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Holding Hashem's gifts with an open hand

obormottel Monday, 23 December 2019
Part 1/2 (to see other parts of the article, click on the pages at the bottom)
Holding Hashem's gifts with an open hand

Sifrei chassidus, including B'nei Yisos'char, elaborate on the fact that the light of the Chanukah menorah contains ohr haganuz and is miraculous. For this reason, "ein lanu reshus l'hishtamesh bohen, ella lir'osom bilvad." We have no permission to behave as though it's ours by using it in any way. Like the 25 hours of Shabbos about which we say "chafotzecho bo, assurim."

It seems that if we used the Chanukah light, we would be crossing a dangerous boundary of some sort. I believe we would be acting as though we were it's masters and owners - as though Chanukah was due to us: is'arusa d'l'satto. Which would be a big mistake. Obviously, we mustn't take credit for Chanukah. For the truth is that it was is'arusa d'l'eila, and definitely not ours! S'forim tell us this is one reason why the menorah gets all the attention rather than the amazing battle. For the focus on the battle is likely to turn our heads and lead us to miss the message (see Chaza"l on Dovid Hamelech vs. Assa vs. Chizkiyahu and their progressively shrinking hishtadlus in battle due to their respective madreigos - same idea).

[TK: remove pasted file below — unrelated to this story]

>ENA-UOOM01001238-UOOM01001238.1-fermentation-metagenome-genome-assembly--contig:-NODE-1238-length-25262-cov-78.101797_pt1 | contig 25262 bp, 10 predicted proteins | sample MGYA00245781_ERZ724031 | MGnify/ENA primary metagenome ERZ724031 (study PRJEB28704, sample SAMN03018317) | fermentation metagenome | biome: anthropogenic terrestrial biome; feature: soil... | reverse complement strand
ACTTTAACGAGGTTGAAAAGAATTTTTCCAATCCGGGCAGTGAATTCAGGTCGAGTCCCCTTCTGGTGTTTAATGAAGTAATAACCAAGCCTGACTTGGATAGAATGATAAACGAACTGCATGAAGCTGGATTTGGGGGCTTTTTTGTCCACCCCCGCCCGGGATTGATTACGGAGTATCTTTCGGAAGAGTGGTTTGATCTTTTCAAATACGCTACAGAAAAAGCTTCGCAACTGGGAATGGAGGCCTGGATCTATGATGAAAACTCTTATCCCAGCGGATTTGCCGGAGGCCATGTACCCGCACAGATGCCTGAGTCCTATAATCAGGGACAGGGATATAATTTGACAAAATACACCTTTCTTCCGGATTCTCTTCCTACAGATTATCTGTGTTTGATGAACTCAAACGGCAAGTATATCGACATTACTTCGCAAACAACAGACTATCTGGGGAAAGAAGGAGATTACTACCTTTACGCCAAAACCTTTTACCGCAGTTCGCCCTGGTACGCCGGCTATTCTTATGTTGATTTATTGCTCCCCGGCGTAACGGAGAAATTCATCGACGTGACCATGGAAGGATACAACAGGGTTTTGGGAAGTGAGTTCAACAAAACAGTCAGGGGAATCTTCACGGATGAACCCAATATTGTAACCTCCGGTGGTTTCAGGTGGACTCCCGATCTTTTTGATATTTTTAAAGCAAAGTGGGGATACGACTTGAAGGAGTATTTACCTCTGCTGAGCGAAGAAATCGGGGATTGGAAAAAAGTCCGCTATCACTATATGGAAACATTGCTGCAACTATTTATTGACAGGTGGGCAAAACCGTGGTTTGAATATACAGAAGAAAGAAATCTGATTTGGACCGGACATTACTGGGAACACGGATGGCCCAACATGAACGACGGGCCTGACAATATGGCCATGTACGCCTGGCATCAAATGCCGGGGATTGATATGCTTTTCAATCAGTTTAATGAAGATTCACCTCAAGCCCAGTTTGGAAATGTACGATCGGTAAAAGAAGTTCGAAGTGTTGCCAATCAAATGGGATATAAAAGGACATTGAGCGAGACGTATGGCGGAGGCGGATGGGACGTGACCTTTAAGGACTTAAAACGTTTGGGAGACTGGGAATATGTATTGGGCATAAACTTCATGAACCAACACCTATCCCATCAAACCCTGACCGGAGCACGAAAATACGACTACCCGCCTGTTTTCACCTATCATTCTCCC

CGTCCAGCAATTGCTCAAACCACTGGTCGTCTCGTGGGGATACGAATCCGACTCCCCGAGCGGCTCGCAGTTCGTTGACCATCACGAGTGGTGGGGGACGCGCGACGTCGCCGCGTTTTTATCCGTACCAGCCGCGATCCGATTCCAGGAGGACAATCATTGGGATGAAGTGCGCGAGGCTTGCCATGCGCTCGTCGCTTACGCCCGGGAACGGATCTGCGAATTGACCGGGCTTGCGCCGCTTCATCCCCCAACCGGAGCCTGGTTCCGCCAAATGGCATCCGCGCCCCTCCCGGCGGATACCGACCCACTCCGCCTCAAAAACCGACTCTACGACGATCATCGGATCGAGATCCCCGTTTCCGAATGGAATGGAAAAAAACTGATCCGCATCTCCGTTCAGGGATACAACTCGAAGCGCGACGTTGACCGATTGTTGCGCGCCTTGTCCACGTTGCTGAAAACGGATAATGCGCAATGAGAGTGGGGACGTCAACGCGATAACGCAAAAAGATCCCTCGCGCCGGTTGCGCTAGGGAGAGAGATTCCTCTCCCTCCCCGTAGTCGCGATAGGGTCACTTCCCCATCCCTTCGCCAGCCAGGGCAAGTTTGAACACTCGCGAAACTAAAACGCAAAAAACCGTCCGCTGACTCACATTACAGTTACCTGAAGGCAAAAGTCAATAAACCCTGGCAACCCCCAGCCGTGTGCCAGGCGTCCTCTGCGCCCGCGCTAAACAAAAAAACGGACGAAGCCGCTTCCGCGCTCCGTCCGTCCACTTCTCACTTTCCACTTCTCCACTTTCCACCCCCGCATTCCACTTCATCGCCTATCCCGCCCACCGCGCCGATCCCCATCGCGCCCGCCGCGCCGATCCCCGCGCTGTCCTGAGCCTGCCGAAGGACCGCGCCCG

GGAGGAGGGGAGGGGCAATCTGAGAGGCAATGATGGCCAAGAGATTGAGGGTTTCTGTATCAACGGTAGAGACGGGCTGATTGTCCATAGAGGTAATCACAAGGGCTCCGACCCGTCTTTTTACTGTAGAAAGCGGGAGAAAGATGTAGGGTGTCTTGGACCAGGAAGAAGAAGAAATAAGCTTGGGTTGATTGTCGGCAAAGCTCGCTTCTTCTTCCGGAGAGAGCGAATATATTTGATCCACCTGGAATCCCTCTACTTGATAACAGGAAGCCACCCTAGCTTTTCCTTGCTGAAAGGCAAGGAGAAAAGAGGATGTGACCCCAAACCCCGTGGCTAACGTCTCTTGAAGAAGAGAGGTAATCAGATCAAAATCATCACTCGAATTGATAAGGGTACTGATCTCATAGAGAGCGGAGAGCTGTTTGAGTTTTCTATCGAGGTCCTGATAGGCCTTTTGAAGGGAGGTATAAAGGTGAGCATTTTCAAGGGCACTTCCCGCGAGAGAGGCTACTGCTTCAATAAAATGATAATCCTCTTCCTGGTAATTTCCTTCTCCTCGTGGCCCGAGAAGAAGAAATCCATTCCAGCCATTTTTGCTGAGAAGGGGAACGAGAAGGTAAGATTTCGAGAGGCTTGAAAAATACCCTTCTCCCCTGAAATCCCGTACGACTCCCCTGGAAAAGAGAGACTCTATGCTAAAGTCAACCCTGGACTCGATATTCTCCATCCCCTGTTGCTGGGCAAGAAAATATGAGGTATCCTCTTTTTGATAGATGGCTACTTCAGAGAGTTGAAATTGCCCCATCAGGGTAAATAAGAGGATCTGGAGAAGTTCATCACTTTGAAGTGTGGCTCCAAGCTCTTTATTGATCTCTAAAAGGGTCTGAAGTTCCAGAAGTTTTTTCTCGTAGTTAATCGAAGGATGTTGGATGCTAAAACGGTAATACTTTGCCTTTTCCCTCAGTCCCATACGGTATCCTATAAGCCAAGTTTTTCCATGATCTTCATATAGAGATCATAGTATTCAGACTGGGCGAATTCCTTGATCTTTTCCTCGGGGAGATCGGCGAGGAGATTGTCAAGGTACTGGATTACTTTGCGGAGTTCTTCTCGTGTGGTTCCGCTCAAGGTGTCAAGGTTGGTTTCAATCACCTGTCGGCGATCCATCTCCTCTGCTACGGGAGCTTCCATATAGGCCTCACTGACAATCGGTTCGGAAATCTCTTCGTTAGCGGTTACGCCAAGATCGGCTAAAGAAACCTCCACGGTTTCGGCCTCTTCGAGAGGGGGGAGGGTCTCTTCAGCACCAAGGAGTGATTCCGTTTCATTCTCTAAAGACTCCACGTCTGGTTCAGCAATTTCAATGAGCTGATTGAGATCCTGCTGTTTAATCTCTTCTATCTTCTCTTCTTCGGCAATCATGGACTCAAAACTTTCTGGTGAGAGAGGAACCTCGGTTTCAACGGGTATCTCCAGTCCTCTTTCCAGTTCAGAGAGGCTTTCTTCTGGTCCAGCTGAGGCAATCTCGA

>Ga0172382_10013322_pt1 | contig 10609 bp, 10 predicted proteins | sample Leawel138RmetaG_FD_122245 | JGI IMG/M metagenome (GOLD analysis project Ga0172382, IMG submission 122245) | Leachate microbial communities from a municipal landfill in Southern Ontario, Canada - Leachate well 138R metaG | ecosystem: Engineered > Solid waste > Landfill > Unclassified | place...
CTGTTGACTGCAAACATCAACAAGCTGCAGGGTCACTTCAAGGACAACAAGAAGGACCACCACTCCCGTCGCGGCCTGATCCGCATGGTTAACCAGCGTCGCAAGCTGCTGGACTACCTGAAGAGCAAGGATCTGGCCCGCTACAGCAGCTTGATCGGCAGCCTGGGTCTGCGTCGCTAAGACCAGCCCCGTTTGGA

This is what surrender is, in general: Letting ownership go. And in my case it includes the surrender of my sobriety itself: It's not mine, but G-d's gift to me. The literal translation of 'Surrender' into loshon kodesh is: mesiras nefesh (see "im yeish es nafsh'chem" in the story of Avrohom and Efron and elsewhere). I can't afford to act as though "it's mine and I made me."

Sobriety is a miraculous gift. Ultimately my long-term success is a miracle and I know it as well as does anyone who knows my story. And therefore, the Good Life that I get as a result of living sober must be understood as a miraculous gift, too. It isn't mine, for I can't possibly provide it! So it's silly for me to try to take credit for it. Were I to pretend that I got myself sober and/or that I keep myself sober, I would surely lose my connection to reality - and my sobriety. And I would lose the Good Life soon after, c'v. Dishonesty and arrogance aren't compatible with reality. So as long as I surrender the glory and credit of my success, I get to keep it.

As RMCha"L writes, the way things function is reflected in how they were created. When we start to change that, things stop working right. It's not a punishment of some sort c'v, just reality.

The same goes for the s'char of my tahara, 'Teshuvah', or tikkun: When I expect s'char in Olam Haboh or credit in Olam Hazeh for sobriety or for the outcomes of remaining sober, I naturally doom myself to losing even sobriety itself. And this is just the natural result of twisting reality. I didn't get sober to be 'good,' Heaven knows that was a failure. Rather, it was stopping the pain, confusion, and fears of living a double-life that finally got me willing enough to get the help I really needed - to quit. Enlightened self-interest. Derech Eretz. There's no sin in that, tho!

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